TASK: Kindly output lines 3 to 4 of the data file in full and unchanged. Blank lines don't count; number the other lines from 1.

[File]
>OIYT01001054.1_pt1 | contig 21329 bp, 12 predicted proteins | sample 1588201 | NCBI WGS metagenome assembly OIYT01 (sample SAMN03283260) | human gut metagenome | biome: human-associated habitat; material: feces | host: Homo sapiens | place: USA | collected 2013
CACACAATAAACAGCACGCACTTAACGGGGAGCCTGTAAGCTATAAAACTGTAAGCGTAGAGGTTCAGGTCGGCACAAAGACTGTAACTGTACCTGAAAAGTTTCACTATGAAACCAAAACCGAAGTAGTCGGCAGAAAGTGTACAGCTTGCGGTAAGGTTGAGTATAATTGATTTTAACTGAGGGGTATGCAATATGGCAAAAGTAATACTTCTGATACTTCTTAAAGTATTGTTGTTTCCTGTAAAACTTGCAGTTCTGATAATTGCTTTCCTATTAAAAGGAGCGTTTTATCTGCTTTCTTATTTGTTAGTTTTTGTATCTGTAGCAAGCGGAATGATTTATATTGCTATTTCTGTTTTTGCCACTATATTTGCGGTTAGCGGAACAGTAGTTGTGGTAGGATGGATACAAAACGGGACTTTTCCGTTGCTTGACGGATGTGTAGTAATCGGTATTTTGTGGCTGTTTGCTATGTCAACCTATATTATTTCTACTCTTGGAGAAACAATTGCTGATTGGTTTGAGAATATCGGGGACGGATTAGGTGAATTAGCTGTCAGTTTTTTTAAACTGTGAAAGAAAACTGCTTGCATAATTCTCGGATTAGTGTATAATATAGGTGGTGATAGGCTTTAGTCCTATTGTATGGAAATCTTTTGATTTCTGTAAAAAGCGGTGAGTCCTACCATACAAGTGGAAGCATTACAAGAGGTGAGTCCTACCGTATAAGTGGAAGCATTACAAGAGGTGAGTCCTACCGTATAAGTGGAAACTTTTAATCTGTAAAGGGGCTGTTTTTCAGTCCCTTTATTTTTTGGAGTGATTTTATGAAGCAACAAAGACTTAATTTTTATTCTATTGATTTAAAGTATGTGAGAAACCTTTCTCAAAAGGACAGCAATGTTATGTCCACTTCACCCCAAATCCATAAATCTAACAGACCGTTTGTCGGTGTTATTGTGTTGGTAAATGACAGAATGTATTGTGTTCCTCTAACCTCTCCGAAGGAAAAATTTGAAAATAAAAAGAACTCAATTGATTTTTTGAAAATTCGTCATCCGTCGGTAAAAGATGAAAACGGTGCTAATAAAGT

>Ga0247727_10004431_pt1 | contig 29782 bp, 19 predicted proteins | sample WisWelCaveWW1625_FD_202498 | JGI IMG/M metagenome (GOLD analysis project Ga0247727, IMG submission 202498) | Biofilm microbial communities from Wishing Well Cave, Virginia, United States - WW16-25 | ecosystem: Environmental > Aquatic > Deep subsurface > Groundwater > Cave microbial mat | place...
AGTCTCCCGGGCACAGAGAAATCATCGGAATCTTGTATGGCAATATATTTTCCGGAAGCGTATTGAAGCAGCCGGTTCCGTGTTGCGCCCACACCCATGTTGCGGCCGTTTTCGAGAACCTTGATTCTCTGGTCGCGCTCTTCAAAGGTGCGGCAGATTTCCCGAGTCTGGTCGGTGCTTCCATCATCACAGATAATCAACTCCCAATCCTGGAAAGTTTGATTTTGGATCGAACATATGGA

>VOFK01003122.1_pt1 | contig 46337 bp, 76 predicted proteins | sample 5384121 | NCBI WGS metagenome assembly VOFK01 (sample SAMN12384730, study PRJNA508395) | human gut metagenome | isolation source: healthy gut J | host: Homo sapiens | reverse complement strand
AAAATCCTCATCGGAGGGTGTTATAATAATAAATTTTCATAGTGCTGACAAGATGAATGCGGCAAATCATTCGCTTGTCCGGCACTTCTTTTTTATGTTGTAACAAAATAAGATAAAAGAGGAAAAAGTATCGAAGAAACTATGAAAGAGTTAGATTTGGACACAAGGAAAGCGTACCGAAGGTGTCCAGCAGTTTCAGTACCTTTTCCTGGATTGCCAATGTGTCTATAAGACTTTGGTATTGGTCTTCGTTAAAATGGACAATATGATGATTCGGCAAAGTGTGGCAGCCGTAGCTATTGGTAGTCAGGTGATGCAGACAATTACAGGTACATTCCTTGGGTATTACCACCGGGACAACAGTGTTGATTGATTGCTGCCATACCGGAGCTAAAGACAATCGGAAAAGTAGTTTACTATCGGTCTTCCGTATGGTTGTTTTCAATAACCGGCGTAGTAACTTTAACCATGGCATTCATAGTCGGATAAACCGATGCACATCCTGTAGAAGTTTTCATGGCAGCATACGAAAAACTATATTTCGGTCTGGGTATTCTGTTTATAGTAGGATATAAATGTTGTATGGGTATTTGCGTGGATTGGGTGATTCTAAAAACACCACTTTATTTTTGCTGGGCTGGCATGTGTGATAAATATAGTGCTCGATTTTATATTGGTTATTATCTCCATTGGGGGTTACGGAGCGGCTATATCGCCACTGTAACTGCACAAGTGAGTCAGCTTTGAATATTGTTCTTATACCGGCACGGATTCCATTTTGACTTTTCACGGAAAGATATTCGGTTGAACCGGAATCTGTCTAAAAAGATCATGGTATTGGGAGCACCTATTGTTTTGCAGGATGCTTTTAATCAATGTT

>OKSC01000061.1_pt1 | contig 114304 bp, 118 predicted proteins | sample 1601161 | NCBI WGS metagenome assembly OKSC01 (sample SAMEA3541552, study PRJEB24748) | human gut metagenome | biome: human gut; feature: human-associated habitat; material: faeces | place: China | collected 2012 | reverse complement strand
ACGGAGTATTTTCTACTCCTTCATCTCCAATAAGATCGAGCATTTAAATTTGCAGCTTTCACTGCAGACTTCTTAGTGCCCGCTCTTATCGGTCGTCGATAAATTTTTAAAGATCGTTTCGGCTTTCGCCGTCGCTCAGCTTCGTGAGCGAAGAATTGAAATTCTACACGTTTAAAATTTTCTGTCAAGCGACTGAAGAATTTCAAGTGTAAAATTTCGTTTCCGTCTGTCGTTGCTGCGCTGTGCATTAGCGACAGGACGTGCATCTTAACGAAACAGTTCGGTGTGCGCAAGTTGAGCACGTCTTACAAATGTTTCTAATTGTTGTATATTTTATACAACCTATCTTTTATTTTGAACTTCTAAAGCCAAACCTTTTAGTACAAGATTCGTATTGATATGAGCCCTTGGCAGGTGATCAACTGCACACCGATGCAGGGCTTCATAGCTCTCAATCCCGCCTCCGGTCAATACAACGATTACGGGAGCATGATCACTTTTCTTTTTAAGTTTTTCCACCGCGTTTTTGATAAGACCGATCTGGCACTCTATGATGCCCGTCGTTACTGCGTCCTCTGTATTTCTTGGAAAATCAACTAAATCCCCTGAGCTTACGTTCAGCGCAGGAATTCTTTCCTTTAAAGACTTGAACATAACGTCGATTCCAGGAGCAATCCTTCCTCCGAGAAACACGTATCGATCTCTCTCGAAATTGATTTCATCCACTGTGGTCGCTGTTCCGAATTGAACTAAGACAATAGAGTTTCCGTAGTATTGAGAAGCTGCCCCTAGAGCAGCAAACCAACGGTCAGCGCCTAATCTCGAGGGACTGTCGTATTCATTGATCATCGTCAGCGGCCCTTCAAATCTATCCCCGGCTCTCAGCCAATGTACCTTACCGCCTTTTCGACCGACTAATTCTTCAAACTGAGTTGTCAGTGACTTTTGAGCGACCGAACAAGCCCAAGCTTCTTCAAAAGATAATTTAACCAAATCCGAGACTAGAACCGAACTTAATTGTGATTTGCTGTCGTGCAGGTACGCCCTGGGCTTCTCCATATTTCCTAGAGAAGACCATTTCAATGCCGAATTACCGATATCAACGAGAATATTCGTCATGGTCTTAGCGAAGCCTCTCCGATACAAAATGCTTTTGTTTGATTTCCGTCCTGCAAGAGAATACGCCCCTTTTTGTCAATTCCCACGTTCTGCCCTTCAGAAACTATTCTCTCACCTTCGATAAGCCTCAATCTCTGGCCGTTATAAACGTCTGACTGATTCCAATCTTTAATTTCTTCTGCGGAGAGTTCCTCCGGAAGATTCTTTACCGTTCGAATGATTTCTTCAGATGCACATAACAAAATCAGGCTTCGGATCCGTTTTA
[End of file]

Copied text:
>Ga0247727_10004431_pt1 | contig 29782 bp, 19 predicted proteins | sample WisWelCaveWW1625_FD_202498 | JGI IMG/M metagenome (GOLD analysis project Ga0247727, IMG submission 202498) | Biofilm microbial communities from Wishing Well Cave, Virginia, United States - WW16-25 | ecosystem: Environmental > Aquatic > Deep subsurface > Groundwater > Cave microbial mat | place...
AGTCTCCCGGGCACAGAGAAATCATCGGAATCTTGTATGGCAATATATTTTCCGGAAGCGTATTGAAGCAGCCGGTTCCGTGTTGCGCCCACACCCATGTTGCGGCCGTTTTCGAGAACCTTGATTCTCTGGTCGCGCTCTTCAAAGGTGCGGCAGATTTCCCGAGTCTGGTCGGTGCTTCCATCATCACAGATAATCAACTCCCAATCCTGGAAAGTTTGATTTTGGATCGAACATATGGA